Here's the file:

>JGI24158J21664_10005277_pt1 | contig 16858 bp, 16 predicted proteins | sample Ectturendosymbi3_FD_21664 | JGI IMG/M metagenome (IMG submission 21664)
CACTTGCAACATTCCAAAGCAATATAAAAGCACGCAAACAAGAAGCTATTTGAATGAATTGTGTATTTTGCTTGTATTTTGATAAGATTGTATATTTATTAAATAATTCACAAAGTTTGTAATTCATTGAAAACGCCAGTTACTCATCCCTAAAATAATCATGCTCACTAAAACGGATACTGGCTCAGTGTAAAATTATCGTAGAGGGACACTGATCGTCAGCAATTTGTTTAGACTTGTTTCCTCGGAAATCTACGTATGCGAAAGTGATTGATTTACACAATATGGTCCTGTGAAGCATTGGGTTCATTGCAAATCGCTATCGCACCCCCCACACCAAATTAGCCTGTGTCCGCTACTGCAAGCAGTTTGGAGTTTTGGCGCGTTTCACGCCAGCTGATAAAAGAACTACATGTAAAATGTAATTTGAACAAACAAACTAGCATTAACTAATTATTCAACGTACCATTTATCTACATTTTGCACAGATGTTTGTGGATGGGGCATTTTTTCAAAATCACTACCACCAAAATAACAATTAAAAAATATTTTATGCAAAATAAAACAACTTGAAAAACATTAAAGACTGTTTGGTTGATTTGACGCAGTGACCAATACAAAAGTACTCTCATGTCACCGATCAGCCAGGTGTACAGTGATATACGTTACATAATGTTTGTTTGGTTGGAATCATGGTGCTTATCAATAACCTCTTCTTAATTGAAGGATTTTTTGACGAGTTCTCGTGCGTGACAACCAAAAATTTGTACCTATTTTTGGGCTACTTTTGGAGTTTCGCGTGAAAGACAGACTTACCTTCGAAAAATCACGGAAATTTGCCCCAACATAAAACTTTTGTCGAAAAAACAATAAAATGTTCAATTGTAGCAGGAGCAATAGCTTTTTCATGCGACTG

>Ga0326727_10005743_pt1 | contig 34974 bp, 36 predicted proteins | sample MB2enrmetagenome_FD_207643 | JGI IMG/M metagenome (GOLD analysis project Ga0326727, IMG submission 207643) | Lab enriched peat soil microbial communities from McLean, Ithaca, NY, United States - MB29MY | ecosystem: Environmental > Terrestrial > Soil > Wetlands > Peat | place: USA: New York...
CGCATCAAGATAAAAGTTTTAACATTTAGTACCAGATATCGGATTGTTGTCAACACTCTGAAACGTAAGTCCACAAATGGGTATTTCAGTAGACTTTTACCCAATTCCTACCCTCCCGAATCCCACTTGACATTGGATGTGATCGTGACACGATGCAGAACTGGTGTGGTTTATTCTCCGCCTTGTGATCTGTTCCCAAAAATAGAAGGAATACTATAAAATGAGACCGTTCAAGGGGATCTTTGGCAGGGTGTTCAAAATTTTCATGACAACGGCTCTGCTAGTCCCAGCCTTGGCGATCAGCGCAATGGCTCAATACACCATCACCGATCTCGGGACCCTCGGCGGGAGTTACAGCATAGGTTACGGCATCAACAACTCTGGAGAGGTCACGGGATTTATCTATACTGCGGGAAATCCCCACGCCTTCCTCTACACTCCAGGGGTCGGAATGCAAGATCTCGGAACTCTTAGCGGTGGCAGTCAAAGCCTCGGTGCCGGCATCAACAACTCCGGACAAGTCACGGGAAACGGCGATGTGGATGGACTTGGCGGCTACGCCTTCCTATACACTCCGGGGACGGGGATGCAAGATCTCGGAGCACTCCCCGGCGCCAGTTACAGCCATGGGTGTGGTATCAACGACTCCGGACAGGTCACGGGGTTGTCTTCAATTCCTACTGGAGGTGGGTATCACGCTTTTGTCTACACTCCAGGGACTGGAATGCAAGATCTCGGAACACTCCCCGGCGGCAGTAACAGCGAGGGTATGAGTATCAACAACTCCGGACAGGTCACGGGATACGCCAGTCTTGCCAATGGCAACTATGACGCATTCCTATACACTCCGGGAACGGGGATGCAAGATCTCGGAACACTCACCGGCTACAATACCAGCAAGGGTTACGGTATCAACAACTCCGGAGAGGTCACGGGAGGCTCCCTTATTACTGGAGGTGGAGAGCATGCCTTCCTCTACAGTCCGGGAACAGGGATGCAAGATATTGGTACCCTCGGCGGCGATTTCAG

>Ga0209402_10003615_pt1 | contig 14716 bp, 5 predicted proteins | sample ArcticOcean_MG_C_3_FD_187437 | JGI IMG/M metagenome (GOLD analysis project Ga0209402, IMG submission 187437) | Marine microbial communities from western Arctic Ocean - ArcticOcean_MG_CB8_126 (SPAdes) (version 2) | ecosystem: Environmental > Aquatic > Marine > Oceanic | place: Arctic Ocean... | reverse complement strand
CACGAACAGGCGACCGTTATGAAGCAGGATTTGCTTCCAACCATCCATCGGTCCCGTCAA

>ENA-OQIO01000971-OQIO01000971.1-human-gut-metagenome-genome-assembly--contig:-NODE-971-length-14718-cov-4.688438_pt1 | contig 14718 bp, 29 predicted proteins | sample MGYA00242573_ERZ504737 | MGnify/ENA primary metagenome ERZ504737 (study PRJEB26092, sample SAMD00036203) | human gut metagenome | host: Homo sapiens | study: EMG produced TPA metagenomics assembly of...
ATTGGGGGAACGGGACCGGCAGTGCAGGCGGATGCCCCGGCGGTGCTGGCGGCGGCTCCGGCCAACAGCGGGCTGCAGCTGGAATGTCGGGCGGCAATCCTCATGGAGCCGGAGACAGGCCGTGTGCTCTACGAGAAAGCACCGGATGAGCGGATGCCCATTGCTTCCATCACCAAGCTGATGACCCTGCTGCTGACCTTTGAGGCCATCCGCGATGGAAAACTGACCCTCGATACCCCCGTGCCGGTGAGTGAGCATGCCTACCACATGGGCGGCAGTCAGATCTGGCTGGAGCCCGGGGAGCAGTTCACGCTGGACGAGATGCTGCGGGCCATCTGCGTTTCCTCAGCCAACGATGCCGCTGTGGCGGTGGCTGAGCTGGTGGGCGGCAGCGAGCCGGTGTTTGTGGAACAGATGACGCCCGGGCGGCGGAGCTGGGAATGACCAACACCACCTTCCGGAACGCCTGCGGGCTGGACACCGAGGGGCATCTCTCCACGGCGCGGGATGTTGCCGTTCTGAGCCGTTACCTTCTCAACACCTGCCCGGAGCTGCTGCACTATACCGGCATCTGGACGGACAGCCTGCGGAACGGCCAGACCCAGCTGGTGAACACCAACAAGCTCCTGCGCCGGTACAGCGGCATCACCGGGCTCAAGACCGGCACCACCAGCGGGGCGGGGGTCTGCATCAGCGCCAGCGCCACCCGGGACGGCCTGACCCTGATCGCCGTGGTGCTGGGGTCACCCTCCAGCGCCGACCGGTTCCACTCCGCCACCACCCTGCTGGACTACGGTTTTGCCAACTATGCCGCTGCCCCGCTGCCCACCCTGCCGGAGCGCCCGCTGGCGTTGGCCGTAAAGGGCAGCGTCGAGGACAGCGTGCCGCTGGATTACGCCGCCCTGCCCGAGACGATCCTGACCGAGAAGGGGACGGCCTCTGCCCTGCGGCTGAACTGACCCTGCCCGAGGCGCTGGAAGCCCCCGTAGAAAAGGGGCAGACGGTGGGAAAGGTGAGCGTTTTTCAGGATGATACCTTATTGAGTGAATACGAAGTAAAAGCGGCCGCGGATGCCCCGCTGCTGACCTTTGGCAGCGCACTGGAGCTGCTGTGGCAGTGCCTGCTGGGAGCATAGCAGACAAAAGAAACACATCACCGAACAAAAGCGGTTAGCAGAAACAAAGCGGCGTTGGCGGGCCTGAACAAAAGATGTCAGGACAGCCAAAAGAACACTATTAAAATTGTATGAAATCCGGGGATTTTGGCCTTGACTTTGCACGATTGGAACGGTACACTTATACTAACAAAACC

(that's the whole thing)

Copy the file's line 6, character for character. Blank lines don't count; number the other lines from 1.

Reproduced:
CACGAACAGGCGACCGTTATGAAGCAGGATTTGCTTCCAACCATCCATCGGTCCCGTCAA